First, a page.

Ardern said her "passion for social justice" came from what she had seen and the realisation that politics was "the key to changing what I saw".
The fresh-faced Labour MP said her family relocated to Morrinsville where she had "very good memories of growing up in this small rural Waikato town".
"Morrinsville College was also the place where I experienced my first election, campaigning on the weighty electoral issue that girls should be allowed to wear trousers to school."
The town is where Ardern got her first job at a fish and chip shop, and then at a grocery store. It was the 1990s, and Ardern said she earned roughly $5 an hour.
Ardern also looked back on her time struggling to make ends meet in New York as a campaign manager, studying abroad in Arizona, being president of the International Union of Socialist Youth, and spending three years in the UK working as a public servant.
She wrapped up her speech by expressing how proud she was to the youngest MP at the time and reflecting on the lessons she had learned in life.
"It is the things I have seen, the lessons I have learnt, and the people of New Zealand whom I wish to serve that have brought me to this place. These are the very things that I wish to haunt me for as long as I have the privilege of serving here."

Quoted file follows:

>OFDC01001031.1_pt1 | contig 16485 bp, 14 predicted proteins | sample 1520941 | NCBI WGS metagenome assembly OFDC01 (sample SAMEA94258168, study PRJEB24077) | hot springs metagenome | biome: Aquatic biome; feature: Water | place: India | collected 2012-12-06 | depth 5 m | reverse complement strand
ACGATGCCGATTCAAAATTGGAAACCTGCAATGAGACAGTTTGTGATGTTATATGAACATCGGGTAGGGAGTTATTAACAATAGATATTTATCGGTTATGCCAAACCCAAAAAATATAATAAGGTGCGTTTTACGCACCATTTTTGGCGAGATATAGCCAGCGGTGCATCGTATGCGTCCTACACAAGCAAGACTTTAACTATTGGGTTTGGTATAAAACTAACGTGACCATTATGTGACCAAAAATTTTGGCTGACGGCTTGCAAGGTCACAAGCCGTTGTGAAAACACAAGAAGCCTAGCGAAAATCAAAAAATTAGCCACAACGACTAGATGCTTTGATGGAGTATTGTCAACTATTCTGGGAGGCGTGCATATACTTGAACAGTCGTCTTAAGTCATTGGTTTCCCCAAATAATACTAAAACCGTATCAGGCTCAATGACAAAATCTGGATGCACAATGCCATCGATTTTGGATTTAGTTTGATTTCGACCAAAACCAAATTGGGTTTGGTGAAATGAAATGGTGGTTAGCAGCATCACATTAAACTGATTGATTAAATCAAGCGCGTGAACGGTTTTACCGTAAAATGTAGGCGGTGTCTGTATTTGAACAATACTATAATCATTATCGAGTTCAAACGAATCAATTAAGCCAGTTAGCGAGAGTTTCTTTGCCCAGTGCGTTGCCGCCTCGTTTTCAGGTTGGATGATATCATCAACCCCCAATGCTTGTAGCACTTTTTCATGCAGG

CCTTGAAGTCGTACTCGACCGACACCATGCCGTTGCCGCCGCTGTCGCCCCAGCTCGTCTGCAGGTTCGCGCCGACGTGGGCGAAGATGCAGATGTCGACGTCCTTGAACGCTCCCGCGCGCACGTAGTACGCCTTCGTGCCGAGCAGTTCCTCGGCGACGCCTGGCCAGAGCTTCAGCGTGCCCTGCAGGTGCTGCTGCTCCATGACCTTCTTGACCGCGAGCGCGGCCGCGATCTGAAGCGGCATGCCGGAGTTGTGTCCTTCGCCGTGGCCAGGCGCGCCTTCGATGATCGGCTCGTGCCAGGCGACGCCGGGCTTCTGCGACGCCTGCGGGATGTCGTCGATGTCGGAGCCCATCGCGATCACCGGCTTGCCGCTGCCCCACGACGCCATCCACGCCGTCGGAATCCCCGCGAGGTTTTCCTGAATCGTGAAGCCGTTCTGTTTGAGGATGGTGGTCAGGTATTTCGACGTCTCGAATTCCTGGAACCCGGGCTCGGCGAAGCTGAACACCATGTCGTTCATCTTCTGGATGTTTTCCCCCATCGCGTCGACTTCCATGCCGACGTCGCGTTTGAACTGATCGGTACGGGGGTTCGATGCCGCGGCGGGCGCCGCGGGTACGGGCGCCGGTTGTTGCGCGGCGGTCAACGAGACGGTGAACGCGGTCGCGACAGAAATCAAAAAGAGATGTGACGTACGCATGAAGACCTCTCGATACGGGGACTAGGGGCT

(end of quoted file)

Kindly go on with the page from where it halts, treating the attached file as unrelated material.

Simon Bridges, 32 at the time, also looked back on where it all began.
"All my childhood and teenage years were in Te Atatū North. Just as my father has lived a life of service, so has my mother - bringing up six children of whom I am the youngest by some way.
"All six of us children, despite a lack of material wealth, have gone on to higher education, the surest path from poverty to prosperity that I know of."
Bridges described himself as the "product of the wonderful family and world-class health and education systems with which I grew up".
He reflected on his mixed heritage - his mother from Waihī dairy-farming stock and his father from Frankton in Hamilton.
"Like so many in this nation, my mother's ancestors came from England, while my father's mother, Naku Joseph, was Ngāti Maniapoto and came from rural Ōpārure, near Te Kūiti.
"She remained in an unhappy relationship with her hard-living husband, Alf Bridges, because in those days early last century she thought that marriage to a Pākehā man was bettering herself and her children's prospects."
In his speech, Bridges paid tribute to his wife Natalie, the daughter of a Welshman and a Polish woman, whom he met in England while they were both studying at Oxford University.
"She is here in New Zealand because she married a Kiwi. New Zealand must develop a fuller policy for stemming the brain drain than intermarriage; a John Key-led Government will."
Bridges also looked back on his work as a litigation lawyer and a Crown prosecutor in Tauranga, which included trials for the "city's worst murderers, rapists, drug dealers, and violent offenders".
Cracking down on gangs and crime appears to be one of the National Party leader's main campaign agendas leading up to the election.
Bridges finished his speech in 2008 by quoting former British Prime Minister Tony Blair, who once said while Parliament "can be the place of low skulduggery, it is more often the place for the pursuit of noble causes".
Both Ardern and Bridges have promised "positive" political campaigns in 2020.